Photo by Naomi August
Working with women in a very difficult period as a doula and counsellor, I see it as integral to not neglect the unresolved effects of the past on the needs, behaviour, and emotions of my clients. While some of my clients are open, have a positive view of the future, and are filled with joy, others are tied to their old traumatic experiences and belief systems. Read more…. Becoming a Trauma-sensitive Birthkeeper
One in three women in the US has experience childhood sexual abuse. This article provides information key to supporting these women during all parts of the childbearing year. Read more…. Supporting Sexual Abuse Survivors in Childbirth
Photo by Rudy and Peter Skitterians
Midwives can not only help to prevent birth trauma, but can provide therapeutic healing. Learn about how you can be a valuable support person. Read more…. Breaking the Silence
Photo by Denis Oliveira
With mass incarceration in the US, we now have more women of childbearing age in prison than ever before. Lieser discusses the shortcomings of giving birth behind bars, and how doulas can help support these women to have a better birth. Read more…. Birth Behind Bars: The Difference Trauma-informed Doula Care Can Make
Editor’s note: This article first appeared in Midwifery Today, Issue 132, Winter 2019.Join Midwifery Today Online Membership Vulnerability during pregnancy has harmful consequences for the child in the first years of life. There are various initiatives in Flanders, and abroad, to more efficiently identify and support vulnerable pregnancies. Nevertheless, there are still many possibilities in Flanders to enhance the pre- and postnatal care path to meet the needs of vulnerable pregnant women. In this article, we present the results of the first phase of a project-based scientific research of the Artesis Plantijn (AP) University College Antwerp. The project developed a detection tool and a prenatal care pathway, tailored to the needs of vulnerable pregnant women. A crucial starting question was what vulnerability means in pregnancy. Because the literature is inconclusive, we asked experts in the field about the concept of vulnerability in pregnancy and the operational possibilities of using a detection tool by midwives. We organised focus groups and interviews with midwives and with representatives from the social services. The combination of both of these professional areas provides similar, but also dissonant, insights about the concept of vulnerability. Introduction A preventive approach, proper health monitoring, and appropriate care provision can deliver health benefits to vulnerable groups (Viergever 2013). The ways in which vulnerable pregnant women receive care was subject to several recent studies in neighbouring countries (De Groot et al. 2016; Barlow et al. 2016). In Flanders, too, in recent years, increasing attention has been given to the care process for vulnerable pregnant women and young mothers (Fobelets et al. 2014; Beeckman, Louckx, and Putman 2010). The practice does not fall behind, with projects such as Child and Family, Public Centre for Social Welfare, maternity care expertise centres and local networks such as the Perinataal Antwerps Netwerk Zwangerschap in Armoede… Read more…. Considerations for a Prenatal Detection Tool for Vulnerable Pregnant Women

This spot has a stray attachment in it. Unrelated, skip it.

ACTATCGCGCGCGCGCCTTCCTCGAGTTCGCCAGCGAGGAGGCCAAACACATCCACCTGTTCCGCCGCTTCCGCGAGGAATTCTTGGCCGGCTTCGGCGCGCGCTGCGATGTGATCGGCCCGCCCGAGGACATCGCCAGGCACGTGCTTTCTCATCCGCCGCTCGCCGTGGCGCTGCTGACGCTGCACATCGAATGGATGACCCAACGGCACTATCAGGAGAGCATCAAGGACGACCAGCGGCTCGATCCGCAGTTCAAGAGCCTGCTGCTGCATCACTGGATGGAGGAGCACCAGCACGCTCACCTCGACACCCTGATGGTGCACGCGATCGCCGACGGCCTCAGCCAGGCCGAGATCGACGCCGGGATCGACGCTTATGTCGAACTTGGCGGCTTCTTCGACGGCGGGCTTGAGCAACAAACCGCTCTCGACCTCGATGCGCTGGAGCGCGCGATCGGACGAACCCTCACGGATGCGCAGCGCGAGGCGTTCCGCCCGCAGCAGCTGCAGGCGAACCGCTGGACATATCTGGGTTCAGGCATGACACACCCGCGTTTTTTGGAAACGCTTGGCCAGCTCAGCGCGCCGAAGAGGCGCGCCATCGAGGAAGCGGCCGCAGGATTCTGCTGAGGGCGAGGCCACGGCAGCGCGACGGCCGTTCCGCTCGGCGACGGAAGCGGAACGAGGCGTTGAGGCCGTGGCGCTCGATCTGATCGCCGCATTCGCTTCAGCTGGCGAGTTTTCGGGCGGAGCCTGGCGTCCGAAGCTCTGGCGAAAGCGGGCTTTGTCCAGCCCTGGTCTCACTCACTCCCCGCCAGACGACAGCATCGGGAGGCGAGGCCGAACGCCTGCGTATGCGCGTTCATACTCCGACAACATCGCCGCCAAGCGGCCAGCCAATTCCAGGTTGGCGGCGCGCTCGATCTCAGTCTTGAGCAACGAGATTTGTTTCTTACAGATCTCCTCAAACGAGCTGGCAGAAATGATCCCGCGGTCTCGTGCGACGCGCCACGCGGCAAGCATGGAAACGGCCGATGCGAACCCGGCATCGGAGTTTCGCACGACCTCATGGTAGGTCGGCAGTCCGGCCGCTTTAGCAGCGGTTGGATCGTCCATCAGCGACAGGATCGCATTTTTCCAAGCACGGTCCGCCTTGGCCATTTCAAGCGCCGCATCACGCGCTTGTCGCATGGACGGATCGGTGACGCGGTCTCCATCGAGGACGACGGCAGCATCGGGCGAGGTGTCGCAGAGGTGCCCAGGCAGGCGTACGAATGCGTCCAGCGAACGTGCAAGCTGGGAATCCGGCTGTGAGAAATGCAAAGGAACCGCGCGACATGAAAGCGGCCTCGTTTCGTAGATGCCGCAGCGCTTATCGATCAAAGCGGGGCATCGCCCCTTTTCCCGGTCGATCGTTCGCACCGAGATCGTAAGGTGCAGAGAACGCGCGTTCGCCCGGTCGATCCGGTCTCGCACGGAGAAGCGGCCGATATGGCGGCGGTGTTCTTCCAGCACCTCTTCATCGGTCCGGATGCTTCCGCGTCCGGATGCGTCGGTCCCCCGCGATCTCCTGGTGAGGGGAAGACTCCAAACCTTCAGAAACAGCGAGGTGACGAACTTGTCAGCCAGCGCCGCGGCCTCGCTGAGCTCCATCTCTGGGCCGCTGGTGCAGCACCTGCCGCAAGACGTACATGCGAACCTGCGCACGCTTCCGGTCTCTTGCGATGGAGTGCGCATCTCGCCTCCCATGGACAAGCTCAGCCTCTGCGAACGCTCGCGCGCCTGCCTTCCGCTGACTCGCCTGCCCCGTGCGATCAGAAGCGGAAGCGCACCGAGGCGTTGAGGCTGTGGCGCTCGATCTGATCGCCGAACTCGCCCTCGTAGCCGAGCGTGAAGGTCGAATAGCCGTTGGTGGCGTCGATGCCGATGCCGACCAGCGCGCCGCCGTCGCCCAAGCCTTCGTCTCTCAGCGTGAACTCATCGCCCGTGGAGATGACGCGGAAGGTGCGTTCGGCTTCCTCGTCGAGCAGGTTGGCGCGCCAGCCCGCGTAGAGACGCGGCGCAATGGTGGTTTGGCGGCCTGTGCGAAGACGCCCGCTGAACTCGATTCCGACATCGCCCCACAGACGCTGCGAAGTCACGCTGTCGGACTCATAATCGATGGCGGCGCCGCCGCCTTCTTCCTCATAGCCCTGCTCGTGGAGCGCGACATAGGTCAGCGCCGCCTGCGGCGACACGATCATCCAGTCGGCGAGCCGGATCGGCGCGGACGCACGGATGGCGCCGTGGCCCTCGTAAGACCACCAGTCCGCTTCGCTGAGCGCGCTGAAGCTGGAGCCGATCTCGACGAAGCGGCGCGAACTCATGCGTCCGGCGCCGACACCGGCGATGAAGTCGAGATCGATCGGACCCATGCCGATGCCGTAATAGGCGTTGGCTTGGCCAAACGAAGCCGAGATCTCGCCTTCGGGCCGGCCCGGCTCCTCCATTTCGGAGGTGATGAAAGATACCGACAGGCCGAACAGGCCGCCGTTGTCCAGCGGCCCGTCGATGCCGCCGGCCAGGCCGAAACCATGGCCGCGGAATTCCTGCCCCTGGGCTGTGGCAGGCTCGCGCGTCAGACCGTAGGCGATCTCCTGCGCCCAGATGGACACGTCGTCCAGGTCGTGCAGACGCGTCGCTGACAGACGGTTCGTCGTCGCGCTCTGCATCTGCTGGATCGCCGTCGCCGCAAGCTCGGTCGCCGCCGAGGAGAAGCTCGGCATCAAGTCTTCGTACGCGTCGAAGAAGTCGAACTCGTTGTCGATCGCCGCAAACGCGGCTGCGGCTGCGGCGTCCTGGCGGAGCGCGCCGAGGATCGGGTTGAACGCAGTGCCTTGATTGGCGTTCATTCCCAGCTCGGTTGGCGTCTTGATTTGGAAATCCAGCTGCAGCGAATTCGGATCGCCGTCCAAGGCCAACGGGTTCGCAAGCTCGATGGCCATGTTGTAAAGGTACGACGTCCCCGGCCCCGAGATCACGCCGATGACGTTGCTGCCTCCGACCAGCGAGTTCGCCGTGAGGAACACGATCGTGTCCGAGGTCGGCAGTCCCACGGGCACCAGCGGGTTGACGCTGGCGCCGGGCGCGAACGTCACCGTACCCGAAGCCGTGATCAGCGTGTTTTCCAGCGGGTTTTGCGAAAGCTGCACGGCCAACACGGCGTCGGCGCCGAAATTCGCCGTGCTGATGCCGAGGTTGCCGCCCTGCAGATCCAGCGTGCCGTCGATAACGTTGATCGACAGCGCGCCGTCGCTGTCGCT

Read more…. Considerations for a Prenatal Detection Tool for Vulnerable Pregnant Women
From her many years of experience, midwife Marlene Waechter shares her wisdom of premature birth and what she feels are its main causes.
Read more…. Malnutrition, Unhealthy Lifestyles and Scheduled Deliveries: The Causes of Prematurity
In honor of Midwifery Today’s 100th
We asked you, our readers and Facebook friends,
to share the midwifery-related people, places and things you love.
Read more…. We asked; you answered! – Issue 100
Jan discusses how midwives can help with a problem that is rarely discussed: the impact of becoming a father on men who were abused. Read more…. Fathers Who Were Abused
I found out I was pregnant in June of ’94 and suddenly everything was different for me. It was as if I had a gun to my head; I had to get better RIGHT NOW. I was convinced that if I didn’t I was going to be the worst mother on the planet. – from Shakta’s story Read more…. Listening to Survivor Moms
One of my most important roles in my midwifery life is that of encourager. My desire is that you carry out the dreams given to you – and I know you have them. I delight in telling about people carrying out their dreams as a way, hopefully, to inspire you. Read more…. Birth Change
Photo by Tim Marshall
I was fortunate to be part of a conversation on networks at a Midwifery Today conference and wanted to elaborate on some of the discussion. When we initially began discussing networks, people were very excited and enthused; several people in the group had started successful birth networks for women in their communities.
Read more…. Midwifery Model of Care—Phase II: Networks in the Birth Community
Photo by Robina Weermeijer
Dystocia has not only physical causes, but emotional and psychological ones. This article identifies those causes and suggests some strategies that women and their carers can use to avoid or minimize this problem.
Read more…. Psychological and Emotional Dystocia